Quote
It suggests only men do so.
          No, that's not the idea.  The repetition of "men" or "men are often/always doing this" is just shorthand for a pattern which is (pointing back now to definition discussion) yes indeed still pretty rampant-- in the sense of it happens as above far too damn often for comfort.  When what, 1 in 5 was it American women can expect to be raped and more like 1 in 2 or 3 assaulted, and when a large number of the cases do involve men and especially when society provides men, more than others, with all sorts of neat tools and excuses for doing this to women in so many ways that women are managed in public and talked about more or less all over the place, then you should not be so surprised that feminists and women's advocacy groups often get very concerned with responding to problems that often involve, yep, men.

          It doesn't say they don't care about men being raped or about women raping.  There are certainly other feminists that mention that, and I would be surprised if someone asked Sarkeesian about it specifically and she said, say, 'That's not important.'  Although if you did it like you have here, umm, partly to suggest she shouldn't talk so stridently or exaggerate in the slightest about men when in fact, people are already exaggerating about the "responsibility" and "weakness" of women often in the same sentence all the time and it's making rape of women easier...  Then I wouldn't blame her if she looked a little annoyed and felt rather like asking, 'Why exactly are you so upset about that question with me here and right now -- cause it seems a bit of a derail?' 

          It does say this (the part that involves men all so often) is the huge problem they know and she has it in front of her to explain some angle this second.  Cause it keeps thwapping their lives over and over, left and right and at least we're gonna do something about it.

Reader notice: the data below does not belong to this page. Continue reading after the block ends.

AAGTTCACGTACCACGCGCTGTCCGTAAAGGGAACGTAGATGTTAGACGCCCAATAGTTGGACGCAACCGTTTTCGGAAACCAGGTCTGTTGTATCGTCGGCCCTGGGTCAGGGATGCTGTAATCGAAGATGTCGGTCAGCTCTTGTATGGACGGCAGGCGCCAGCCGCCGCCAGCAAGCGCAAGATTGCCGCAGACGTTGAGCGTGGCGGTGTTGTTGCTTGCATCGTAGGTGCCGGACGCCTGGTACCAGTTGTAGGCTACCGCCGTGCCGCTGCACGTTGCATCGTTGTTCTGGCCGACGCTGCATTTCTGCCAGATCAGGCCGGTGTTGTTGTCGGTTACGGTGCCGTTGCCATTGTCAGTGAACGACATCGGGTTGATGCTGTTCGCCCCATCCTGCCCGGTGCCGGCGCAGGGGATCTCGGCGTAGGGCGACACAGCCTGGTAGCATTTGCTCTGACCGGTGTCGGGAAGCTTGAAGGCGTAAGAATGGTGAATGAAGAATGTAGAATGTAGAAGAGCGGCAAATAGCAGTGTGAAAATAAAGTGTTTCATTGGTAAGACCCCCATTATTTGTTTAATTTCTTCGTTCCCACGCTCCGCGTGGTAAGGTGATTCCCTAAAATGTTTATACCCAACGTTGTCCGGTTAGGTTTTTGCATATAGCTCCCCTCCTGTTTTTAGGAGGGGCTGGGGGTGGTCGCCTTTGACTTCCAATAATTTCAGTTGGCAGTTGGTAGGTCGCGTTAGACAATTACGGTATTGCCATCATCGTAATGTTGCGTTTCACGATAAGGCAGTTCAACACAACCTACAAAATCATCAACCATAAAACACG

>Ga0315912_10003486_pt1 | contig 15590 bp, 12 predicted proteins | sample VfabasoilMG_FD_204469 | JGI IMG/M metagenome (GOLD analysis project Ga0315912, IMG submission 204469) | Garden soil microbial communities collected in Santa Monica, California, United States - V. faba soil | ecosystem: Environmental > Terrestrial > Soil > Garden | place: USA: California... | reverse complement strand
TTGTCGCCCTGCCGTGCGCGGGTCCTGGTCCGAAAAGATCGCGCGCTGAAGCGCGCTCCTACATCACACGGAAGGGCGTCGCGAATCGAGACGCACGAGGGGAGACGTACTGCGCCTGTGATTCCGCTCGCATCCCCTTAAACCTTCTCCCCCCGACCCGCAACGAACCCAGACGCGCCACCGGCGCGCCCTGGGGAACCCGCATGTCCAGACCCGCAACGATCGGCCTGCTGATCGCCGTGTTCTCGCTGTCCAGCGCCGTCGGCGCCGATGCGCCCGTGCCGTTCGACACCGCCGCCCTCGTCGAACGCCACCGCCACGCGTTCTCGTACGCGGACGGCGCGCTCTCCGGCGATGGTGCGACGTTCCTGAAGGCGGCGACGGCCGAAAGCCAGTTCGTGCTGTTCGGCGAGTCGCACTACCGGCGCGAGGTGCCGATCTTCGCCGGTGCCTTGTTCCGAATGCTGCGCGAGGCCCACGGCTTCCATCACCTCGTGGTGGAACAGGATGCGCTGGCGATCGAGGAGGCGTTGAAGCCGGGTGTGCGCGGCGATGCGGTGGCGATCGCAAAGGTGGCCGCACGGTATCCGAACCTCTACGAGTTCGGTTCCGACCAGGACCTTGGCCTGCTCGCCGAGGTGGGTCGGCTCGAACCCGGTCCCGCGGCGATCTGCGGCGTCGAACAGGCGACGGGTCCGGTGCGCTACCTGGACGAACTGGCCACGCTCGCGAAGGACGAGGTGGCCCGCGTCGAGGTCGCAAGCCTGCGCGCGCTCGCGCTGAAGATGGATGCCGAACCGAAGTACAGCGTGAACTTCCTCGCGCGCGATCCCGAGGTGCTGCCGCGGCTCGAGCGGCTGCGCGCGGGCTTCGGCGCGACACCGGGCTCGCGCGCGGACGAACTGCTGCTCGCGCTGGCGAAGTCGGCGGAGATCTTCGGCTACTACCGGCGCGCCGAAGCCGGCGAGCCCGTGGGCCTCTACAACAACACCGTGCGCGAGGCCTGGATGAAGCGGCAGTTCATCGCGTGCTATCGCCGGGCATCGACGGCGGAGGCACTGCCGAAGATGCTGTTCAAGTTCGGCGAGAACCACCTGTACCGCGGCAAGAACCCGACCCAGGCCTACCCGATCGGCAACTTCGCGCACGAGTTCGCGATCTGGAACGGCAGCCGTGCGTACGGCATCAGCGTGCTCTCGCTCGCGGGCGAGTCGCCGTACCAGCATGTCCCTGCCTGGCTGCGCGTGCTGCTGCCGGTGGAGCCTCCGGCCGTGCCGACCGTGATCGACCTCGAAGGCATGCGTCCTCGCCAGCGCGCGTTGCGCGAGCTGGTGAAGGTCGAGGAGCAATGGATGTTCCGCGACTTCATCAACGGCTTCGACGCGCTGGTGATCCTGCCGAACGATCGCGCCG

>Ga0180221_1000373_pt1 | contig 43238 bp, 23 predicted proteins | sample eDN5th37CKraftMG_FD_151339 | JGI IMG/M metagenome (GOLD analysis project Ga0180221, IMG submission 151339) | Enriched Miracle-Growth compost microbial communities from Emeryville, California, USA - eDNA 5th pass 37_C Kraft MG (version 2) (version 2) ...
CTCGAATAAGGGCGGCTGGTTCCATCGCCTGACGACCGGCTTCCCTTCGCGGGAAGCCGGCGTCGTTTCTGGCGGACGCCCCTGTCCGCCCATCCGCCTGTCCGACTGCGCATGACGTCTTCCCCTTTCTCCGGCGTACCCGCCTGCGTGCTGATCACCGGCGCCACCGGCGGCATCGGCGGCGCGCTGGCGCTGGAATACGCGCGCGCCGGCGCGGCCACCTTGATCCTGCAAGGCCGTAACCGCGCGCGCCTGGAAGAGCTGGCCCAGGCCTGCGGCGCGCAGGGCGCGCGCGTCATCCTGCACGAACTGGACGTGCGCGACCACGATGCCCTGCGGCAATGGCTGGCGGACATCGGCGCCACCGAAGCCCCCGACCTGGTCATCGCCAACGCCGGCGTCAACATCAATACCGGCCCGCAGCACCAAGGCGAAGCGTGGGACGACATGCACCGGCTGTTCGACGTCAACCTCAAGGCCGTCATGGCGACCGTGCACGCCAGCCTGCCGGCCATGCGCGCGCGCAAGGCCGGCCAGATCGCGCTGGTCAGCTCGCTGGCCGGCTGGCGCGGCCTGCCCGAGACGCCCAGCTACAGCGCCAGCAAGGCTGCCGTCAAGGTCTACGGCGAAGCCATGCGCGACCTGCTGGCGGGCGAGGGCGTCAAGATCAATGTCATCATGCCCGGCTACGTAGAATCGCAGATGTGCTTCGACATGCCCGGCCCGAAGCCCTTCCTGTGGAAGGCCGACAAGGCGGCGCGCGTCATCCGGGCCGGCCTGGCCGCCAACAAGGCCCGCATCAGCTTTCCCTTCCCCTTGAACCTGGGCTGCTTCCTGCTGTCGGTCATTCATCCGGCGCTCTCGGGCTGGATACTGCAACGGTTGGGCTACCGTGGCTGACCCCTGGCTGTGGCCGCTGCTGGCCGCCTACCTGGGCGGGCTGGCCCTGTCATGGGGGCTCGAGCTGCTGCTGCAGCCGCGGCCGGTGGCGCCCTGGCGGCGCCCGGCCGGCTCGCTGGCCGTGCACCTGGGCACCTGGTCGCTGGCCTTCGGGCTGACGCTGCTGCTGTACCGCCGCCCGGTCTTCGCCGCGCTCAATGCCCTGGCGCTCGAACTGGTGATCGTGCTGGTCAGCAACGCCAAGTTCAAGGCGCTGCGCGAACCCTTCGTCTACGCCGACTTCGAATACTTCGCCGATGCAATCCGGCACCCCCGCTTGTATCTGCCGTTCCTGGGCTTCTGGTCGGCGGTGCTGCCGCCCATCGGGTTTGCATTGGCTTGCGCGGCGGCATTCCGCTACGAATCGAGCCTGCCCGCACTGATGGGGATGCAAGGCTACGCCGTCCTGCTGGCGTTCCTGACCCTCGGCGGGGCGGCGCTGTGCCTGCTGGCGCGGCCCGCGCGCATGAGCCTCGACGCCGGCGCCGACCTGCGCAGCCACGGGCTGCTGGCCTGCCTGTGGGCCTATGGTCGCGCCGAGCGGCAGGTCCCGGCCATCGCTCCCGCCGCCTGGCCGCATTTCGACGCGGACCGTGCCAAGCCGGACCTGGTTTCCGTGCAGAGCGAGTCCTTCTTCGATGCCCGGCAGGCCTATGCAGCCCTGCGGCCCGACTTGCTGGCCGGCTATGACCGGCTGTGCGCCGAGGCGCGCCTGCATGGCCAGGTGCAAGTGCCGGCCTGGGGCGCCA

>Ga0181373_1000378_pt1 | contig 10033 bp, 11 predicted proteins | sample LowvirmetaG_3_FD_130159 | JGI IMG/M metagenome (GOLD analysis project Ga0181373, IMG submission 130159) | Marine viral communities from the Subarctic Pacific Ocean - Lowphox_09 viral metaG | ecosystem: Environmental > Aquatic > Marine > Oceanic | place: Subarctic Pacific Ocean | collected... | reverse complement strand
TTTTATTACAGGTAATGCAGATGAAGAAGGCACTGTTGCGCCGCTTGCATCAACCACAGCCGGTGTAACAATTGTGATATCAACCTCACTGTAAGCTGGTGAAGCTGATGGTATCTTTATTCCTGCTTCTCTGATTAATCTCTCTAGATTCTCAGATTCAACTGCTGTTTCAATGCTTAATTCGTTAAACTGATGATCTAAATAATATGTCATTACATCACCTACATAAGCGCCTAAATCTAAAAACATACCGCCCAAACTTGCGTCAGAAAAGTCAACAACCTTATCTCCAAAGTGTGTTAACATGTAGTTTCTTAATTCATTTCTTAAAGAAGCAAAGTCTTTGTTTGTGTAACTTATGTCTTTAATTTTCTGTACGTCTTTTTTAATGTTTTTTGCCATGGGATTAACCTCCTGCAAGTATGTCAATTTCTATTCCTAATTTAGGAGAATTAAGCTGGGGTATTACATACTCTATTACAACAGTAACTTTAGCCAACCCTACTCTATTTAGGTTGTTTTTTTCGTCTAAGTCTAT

Quote
The realm of the imagination, may make offensive statements. But it doesn't make it the statement of the author, just the character did or said something wrong. Or controversial. Imagination is more permissible.
         I do generally agree with this.  And I still want more games that give me both imagination, and sometimes (much more often than I find them now) can be played with less "in your face" shit and rather less narrow options for representations of things feminine.  Now for what little I know, Sarkeesian may be personally more fired up about women and representations specifically of violence.  But simply analyzing or wanting something on the one side, does not exclude having another opinion about the other part.  Melusine has said a lot about this, already.

Quote
I do not hate her. I just feel she is to generalized, to broad in her views. Using words like, All, Every, while sticking to demonizing things like Toxic Masculinity.
          I dunno, I don't follow her that much and she might well overshoot with language as you say pretty often.  BUT I still think, if you didn't make the sorts of mess you're making with misunderstandings above, then you wouldn't have to be as concerned with this.  If you can understand the bigger picture enough to put what people are saying in context, then maybe you wouldn't be stuck having to insist she always and really must mean every, or should be held to silence until she can fill whatever percentage/majority you insist on before she can speak about some angle on questions many people agree are at least seriously out there.  It doesn't mean those questions have to dominate what you think about games every second by any means, of course. 

          I don't follow her, but just a thought:  I suspect you also just may have a misunderstanding about whatever she means by "toxic" masculinity.  More sophisticated feminists will recognize that masculinity is stuff people have different shares and stock in individually -- maybe the "toxic" one is just a model for how it works when things start to get bad and groups of people increasingly adopt one part as a modus operandi?  (Such as, kylie thinks, eh people in this game can't play without making it feel like they're all hating asses who love to say "rape" and "cunt" every minute, and why don't they use any scenery that isn't brown wasteland?  I'd like to kill something in pink or on something terraformed in orange for a change...)  Now if the problem is really that you think something happens whenever a guy (or someone with plenty of testosterone) gets excited -- there's nothing that can or should be done that counts -- and she thinks well people need to restrain whatever that pattern is cause look what it's done in some parts of society, then you might have a more serious disagreement there.